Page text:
As an apprentice working in the ship repairs department at Portsmouth Dockyard, Ian Prickett used to relish the chance to get on board one vessel in particular.
For up to six months at a time, the Royal Navy’s ice patrol ship HMS Endurance would take to the stormy seas of Antarctica, providing support to the scientific research community who make this inhospitable environment their home.
At the end of her tour, the Red Plum would arrive in the dockyard for a refit and pictures of the magical places she had been to fired Ian’s imagination.
Every time he stepped aboard he’d dream about travelling to the stunning landscapes he saw displayed in picture frames around the ship.
And when he returned to the dockyard after a back-packing break, he got the opportunity of a lifetime.
‘One of my first big jobs back was a refit on the RRS Sir Ernest Shackleton, which is one of two ships owned and operated by the British Antarctic Survey (BAS),’ explains Ian.
‘It was here that I found out about all the work that BAS undertake in Antarctica. I applied straight away for a job and was lucky enough to get it at my first attempt.’
At the beginning of November, Ian set off to start another season working for the BAS at Halley Research Station, positioned on the Brunt Ice Shelf.
Flying from Punta Arenas in Chile to a commercial airstrip called Union Glacier, bad conditions and a backlog of personnel meant he was stuck there for two weeks in a tent, braving temperatures around the -20 mark.
Stories like that offer just a glimpse of what it’s like to work in Antarctica. It’s a place of immense scientific interest – but living there comes with some very unique challenges.
Those working at Halley must race against time before the onset of winter. By the end of February the sea will begin to freeze over once more, cutting the station off completely. Only 12 wintering staff will remain. Living on their own at Halley for nine months, they will spend up to three months in complete darkness.
But in mid-November the summer crew arrive to break the solitude. And as the external works foreman, Ian’s currently leading a small but experienced team who arrived early to prepare for Halley’s other inhabitants.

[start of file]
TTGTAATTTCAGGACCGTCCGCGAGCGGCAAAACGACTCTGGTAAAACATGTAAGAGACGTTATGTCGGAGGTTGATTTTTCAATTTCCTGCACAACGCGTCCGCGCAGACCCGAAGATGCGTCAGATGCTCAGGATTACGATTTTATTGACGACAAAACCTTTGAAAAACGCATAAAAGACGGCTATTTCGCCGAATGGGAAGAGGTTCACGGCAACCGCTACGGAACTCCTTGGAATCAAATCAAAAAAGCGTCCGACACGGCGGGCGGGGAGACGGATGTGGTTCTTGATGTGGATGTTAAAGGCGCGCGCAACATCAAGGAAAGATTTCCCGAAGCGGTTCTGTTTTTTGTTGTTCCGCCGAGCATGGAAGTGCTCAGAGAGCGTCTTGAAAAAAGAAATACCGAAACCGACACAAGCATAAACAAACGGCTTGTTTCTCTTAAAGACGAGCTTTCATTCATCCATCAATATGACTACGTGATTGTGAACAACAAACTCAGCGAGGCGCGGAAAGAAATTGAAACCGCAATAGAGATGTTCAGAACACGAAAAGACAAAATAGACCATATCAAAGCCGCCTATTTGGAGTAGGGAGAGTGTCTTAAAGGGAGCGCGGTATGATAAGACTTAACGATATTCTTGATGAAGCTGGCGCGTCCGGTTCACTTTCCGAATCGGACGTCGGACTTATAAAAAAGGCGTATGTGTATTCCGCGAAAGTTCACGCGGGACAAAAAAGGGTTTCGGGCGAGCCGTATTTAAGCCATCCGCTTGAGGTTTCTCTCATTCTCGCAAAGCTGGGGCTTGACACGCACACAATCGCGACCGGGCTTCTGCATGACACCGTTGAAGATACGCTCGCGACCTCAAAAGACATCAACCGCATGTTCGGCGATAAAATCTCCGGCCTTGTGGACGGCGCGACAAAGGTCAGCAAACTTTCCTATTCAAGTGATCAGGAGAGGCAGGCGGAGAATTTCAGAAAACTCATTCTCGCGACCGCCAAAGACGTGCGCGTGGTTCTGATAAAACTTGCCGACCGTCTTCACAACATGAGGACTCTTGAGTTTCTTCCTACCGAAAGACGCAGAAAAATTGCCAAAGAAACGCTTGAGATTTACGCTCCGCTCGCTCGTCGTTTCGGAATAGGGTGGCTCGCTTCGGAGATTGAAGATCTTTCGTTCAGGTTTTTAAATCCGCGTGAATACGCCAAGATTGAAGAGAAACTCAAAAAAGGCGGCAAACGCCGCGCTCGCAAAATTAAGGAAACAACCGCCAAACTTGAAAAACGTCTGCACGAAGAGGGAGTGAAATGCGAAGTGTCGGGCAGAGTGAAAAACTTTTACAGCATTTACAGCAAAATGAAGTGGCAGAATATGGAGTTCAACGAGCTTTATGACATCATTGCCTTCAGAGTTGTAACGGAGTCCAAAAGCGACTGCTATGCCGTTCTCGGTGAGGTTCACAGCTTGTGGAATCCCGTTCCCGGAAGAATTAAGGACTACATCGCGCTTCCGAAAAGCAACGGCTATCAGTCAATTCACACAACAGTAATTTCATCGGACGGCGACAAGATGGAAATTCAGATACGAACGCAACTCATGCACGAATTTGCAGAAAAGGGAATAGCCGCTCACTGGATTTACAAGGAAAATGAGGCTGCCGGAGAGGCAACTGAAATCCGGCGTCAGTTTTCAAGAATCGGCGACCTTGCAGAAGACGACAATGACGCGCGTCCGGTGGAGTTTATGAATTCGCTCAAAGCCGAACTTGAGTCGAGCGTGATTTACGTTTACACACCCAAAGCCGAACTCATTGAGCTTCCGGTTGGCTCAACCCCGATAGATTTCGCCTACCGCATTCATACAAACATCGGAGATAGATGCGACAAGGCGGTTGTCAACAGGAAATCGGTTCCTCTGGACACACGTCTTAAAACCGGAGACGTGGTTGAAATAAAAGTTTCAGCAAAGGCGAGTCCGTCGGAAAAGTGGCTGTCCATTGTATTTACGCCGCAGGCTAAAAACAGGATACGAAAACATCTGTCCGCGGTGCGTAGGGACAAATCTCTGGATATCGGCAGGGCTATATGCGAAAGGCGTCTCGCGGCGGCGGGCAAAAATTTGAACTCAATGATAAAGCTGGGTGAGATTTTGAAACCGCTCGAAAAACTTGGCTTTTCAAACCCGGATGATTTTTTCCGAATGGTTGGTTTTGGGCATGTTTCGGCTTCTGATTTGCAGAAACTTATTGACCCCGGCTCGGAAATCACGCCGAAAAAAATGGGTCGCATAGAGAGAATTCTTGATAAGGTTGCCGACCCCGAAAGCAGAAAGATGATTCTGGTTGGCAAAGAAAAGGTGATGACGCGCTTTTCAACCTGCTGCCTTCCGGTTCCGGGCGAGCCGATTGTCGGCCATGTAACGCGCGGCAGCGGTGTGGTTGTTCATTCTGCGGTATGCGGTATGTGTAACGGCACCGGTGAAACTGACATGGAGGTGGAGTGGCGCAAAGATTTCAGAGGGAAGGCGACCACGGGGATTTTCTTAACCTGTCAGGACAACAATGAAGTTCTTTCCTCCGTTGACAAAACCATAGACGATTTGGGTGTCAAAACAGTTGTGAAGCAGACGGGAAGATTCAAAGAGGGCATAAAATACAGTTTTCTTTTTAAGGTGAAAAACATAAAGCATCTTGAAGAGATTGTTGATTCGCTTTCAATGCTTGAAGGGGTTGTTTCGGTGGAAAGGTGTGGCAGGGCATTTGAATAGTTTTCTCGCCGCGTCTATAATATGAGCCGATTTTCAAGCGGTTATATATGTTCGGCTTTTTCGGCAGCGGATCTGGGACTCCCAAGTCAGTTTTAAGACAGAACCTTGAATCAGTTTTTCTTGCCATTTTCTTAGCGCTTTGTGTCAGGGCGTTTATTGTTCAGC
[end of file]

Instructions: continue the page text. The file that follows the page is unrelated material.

‘The pros of being in such a stunning environment outweigh the cons,’ says 34-year-old Ian.
‘We have 24-hour daylight, no rain, stunning unpolluted and clean areas to work and play in and on days when the sun is shining it is absolutely amazing, with no place quite like it in the world.’
Ian – who grew up in Gosport and went to Brune Park Community College – began working as a steel erector at Halley in 2005 and is now in his seventh season in Antarctica.
His main role is overseeing the build of the new research station, Halley VI, which will eventually replace the old station, Halley V.
The current base is built on huge stilts, buried deep in the ice. Each year the stilts are raised to keep the base above the snow line.
But due to the constant flow of ice off the main continent, the base has been drifting further away from the hinge zone – the place where the continent buried deep below the ice disappears and becomes the ocean underneath.
There’s a chance that the ice the base is built on will float away as a giant iceberg. So Halley VI is being built on giant skis and each building can be disconnected so that the whole base can be towed further inland in future.
Ian’s been building the steel frames for the new base, cladding the modules, fitting architectural steelwork, helping the mechanical and electrical teams and even fitting the kitchens.
‘The challenges we face out here are certainly one of the reasons I enjoy the job so much,’ he adds.
‘We constantly have to overcome certain problems that arise, such as a lack of stock, no stock, or pre-fabricated components that don’t fit.
‘We can’t just pop down to the local hardware store to buy what we need so it involves a lot of head-scratching and improvisation to get some jobs completed.